The first trees were planted in November on the grounds of a large, old Virginia home and farm called Oatlands. An historic trust now owns the former plantation. Andrea McGimsey is the Executive Director of Oatlands. She says the former plantation was a good place to start.
“Oatlands has some very old trees and they were here during the civil war time. Many of them are actually going to be adopted as part of the project.”
She adds that Oatlands is a part of Civil War history.
“Oatlands had 128 slaves in 1860, right before the Civil War started. And also the family who lived here had two sons who joined the Confederate Army.”
Richard Williams is a member of the last family to live at Oatlands. His family still owns property next to the home. And they are involved in planting the trees.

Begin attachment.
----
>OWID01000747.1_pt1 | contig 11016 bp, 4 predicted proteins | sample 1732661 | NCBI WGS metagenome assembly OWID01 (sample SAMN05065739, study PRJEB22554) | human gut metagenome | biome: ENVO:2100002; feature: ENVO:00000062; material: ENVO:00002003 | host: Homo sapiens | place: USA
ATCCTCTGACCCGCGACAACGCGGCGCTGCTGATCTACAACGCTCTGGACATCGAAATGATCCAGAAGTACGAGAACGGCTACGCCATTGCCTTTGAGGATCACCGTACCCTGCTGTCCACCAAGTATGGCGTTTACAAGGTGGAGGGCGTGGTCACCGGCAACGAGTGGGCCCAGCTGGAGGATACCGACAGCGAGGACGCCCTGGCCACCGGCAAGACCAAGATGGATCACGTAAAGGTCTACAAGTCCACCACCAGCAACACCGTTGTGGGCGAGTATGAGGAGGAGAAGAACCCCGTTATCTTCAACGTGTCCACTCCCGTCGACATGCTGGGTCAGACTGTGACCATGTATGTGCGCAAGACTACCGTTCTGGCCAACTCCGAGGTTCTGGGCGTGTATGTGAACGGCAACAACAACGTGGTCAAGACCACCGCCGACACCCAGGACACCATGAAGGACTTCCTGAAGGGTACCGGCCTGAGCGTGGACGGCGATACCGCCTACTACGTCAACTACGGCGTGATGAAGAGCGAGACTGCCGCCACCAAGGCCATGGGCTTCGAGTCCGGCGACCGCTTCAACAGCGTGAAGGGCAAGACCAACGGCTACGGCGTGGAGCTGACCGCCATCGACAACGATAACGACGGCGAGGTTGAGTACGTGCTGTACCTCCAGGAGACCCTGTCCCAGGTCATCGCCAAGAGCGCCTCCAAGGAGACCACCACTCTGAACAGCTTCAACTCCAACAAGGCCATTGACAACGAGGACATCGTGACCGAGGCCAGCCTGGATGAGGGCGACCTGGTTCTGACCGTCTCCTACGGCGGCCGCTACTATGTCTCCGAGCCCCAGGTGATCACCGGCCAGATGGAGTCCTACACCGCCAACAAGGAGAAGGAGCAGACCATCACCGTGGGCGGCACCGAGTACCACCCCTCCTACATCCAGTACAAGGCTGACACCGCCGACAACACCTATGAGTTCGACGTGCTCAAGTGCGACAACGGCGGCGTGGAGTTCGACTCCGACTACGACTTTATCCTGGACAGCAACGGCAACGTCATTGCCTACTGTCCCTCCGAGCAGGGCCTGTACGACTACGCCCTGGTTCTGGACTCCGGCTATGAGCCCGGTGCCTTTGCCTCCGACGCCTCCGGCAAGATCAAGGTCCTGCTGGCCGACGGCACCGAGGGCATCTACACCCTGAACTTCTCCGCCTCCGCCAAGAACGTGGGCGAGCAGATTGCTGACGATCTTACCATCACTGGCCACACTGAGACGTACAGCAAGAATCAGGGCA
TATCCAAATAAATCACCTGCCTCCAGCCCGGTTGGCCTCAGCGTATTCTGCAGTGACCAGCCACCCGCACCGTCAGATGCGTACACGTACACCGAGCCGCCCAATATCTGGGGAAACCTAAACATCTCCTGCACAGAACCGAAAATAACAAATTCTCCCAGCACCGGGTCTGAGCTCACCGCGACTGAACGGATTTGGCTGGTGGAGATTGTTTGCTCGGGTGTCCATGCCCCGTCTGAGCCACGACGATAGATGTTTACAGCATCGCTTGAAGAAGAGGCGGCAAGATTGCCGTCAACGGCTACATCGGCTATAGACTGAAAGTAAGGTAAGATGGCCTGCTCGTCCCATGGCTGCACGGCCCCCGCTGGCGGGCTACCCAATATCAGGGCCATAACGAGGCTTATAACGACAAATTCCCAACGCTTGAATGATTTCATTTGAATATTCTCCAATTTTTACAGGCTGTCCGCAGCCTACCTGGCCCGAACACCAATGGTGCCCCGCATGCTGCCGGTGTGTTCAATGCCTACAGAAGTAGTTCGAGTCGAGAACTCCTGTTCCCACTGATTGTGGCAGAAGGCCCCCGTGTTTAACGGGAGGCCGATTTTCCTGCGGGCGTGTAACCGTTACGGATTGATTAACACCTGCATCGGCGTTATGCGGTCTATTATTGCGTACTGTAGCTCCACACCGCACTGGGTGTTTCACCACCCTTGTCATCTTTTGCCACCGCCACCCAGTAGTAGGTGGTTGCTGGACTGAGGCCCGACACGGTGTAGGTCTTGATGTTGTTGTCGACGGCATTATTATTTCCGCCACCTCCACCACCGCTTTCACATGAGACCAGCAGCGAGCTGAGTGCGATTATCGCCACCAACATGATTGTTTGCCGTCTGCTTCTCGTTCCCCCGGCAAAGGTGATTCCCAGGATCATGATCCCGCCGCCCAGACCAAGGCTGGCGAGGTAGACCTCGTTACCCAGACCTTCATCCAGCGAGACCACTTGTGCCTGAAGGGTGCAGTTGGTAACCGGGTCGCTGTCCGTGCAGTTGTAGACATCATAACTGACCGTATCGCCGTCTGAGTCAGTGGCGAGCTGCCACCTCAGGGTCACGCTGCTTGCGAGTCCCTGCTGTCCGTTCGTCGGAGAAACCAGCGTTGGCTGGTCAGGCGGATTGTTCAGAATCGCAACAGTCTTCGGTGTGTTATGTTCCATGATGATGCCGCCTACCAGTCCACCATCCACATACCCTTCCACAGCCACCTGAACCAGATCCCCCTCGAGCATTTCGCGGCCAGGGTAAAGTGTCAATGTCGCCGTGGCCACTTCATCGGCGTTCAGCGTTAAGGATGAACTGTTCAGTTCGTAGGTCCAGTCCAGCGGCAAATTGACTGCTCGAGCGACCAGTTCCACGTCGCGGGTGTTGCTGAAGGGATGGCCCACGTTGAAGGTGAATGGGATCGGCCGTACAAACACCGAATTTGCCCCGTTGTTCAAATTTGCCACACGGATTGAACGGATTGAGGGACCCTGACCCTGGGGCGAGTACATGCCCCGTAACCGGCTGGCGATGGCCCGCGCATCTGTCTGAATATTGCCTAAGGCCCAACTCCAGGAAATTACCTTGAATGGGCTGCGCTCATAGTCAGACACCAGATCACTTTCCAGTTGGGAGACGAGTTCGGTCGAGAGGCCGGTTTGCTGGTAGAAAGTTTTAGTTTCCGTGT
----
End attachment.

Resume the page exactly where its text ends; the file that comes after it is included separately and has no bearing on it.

“We’re hoping that as private landowners we can also show it’s a great success and encourage some other private landowners.”
Private donations are expected to pay for the 65 million dollar tree planting project. The cost of an individual tree donation is 100 dollars.
The trees will be especially interesting for Smart Phone users. Special markings on the trees can connect users with the stories of individual Civil War soldiers.
Beth Erickson explains.
“These trees will be able to have a number associated with a person. They can use GPS technology to be able to find out who these people were.”
Eleanor Adams has donated a tree in honor of her ancestor Joseph McGowan. He was from Alabama and fought for the South. He was 23 when he was shot and killed. Eleanor Adams says the young soldier wrote letters to his family about life on the battlefield.
“He talks about sickness, the heat in the summertime, the bad food – really a tough time being a soldier in those days.”
She says she hopes other family members will join her in planting trees for other McGowans who died in the Civil War.
Civil War Parks in the South
Other memorials to Civil War forces are currently a subject of dispute. Like parks named after Confederate soldiers.